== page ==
# Y sin cos

where d is the angle of rotation measured counterclockwise. In image processing, this is often not very useful because the coordinate origin is in the lower left-hand corner of the image. More often, we will need to rotate the image about its center y+ 2 Figure 12.3

Interpolation is necessary whenever a new grid of pixels does not exactly match an original pixel grid. This occurs when images are translated, rotated, scaled, or resampled. New values are computed by interpolating the values of the four pixels around the new pixel's location.

or around a point such as star image. To rotate a point (.x, y) about point (x0, y0), the equations become:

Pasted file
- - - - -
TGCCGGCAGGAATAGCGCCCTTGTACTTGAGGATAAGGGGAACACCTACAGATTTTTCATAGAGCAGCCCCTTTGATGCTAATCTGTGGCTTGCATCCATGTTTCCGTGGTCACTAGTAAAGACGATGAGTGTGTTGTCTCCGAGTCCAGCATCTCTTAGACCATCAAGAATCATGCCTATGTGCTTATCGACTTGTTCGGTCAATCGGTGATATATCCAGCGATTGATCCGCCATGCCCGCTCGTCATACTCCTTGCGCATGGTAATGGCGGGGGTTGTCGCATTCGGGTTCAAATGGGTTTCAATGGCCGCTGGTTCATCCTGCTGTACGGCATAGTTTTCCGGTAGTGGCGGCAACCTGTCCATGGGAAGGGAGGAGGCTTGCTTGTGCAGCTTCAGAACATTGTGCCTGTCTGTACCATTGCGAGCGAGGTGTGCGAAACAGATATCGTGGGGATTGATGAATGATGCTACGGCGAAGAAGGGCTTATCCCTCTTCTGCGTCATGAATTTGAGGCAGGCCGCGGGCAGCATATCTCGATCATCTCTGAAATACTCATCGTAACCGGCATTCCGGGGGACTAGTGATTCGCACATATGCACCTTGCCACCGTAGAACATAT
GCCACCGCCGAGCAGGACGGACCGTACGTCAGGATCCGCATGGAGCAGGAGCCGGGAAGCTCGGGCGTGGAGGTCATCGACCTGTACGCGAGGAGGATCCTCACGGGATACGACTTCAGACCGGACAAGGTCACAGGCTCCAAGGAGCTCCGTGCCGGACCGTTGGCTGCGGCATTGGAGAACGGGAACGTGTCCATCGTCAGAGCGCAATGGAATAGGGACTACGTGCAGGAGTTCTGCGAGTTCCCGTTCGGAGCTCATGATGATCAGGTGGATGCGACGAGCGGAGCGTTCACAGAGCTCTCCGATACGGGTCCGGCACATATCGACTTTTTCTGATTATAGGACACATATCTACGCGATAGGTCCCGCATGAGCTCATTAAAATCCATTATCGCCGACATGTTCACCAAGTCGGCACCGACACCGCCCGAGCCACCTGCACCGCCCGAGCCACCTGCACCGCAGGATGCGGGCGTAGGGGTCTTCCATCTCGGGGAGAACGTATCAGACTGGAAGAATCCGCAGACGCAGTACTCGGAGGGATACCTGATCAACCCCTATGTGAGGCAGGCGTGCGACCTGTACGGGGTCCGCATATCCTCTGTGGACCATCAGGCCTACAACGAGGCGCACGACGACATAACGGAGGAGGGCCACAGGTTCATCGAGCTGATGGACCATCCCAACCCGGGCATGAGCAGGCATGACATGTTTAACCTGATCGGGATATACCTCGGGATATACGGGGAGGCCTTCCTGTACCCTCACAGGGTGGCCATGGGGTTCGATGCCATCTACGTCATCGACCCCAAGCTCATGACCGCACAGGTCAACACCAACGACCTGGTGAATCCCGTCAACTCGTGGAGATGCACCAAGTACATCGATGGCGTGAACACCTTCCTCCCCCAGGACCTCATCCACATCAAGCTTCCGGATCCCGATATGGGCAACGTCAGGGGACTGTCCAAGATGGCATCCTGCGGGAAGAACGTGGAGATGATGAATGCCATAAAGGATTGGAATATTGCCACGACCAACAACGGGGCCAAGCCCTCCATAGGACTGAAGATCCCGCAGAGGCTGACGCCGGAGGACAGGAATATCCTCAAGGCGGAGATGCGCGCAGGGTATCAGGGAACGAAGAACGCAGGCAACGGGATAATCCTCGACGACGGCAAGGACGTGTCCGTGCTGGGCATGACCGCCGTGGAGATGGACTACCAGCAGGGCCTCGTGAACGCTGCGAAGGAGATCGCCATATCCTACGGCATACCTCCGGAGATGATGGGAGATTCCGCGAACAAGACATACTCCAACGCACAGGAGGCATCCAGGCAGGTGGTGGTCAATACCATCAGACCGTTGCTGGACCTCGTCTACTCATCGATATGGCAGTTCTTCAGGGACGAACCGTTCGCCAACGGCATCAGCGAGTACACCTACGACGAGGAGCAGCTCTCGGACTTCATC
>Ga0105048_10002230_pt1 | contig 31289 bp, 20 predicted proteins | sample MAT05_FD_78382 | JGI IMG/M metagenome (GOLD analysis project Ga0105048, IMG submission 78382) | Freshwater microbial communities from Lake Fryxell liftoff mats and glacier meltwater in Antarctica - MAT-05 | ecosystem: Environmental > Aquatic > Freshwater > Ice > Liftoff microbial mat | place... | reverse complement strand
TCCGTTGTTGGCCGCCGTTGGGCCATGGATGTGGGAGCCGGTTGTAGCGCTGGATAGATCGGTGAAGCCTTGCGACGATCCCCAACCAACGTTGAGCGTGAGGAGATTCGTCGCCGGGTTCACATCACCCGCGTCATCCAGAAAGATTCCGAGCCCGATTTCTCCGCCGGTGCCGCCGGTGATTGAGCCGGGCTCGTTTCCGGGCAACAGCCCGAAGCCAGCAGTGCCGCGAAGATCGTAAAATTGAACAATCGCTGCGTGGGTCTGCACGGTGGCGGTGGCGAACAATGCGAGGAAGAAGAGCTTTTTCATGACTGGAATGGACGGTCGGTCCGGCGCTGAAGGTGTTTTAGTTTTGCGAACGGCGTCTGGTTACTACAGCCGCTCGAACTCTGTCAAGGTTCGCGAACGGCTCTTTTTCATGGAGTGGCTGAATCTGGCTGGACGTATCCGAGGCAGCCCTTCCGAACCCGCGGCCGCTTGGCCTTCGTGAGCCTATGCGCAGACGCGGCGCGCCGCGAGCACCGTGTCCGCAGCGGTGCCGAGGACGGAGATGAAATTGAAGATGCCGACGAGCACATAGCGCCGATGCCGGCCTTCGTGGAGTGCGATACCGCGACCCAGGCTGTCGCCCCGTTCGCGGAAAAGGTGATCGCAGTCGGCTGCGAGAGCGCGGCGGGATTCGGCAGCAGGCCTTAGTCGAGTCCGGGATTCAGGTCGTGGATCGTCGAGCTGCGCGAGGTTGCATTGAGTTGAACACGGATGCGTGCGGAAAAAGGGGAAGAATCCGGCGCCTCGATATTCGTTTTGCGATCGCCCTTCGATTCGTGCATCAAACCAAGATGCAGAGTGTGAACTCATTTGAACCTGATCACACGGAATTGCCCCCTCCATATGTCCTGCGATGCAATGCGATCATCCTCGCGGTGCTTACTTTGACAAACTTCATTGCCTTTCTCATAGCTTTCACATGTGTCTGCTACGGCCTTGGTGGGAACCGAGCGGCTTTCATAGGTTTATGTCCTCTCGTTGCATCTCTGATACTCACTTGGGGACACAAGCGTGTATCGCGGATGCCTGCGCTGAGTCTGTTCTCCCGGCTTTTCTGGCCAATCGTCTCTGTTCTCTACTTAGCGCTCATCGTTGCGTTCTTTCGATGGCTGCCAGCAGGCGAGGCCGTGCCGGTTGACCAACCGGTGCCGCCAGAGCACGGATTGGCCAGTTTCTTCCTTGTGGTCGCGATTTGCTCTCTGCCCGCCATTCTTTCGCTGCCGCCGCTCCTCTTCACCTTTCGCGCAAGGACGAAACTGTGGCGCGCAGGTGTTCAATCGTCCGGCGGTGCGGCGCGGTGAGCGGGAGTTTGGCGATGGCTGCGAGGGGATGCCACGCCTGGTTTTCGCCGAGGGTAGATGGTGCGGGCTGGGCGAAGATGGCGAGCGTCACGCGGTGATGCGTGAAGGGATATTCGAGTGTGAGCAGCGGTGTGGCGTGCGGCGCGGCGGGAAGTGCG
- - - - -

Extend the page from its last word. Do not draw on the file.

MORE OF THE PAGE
je' = x0 + (x -x0)cos\$ + (y -jy0)sin\$ / = y0-(x-x0)sm'& + (y-y0)cos'&.

Note that the point (x0, y0) does not move; it occupies the same location in the new image as it did in the original.

These equations yield the location of the new pixel, but to compute a new image, you need the inverse transform: that is, given the location of a new pixel, where was the original pixel in the original image? The inverse transform is:

Employing these equations, the rotation procedure—taking the argument th for the rotation angle, xO for the jc-axis center of rotation, and yO for the y-axis center of rotation—looks like this:

PROCEDURE ROTATE sinth = SIN(th) Original Image

Rotation around the Origin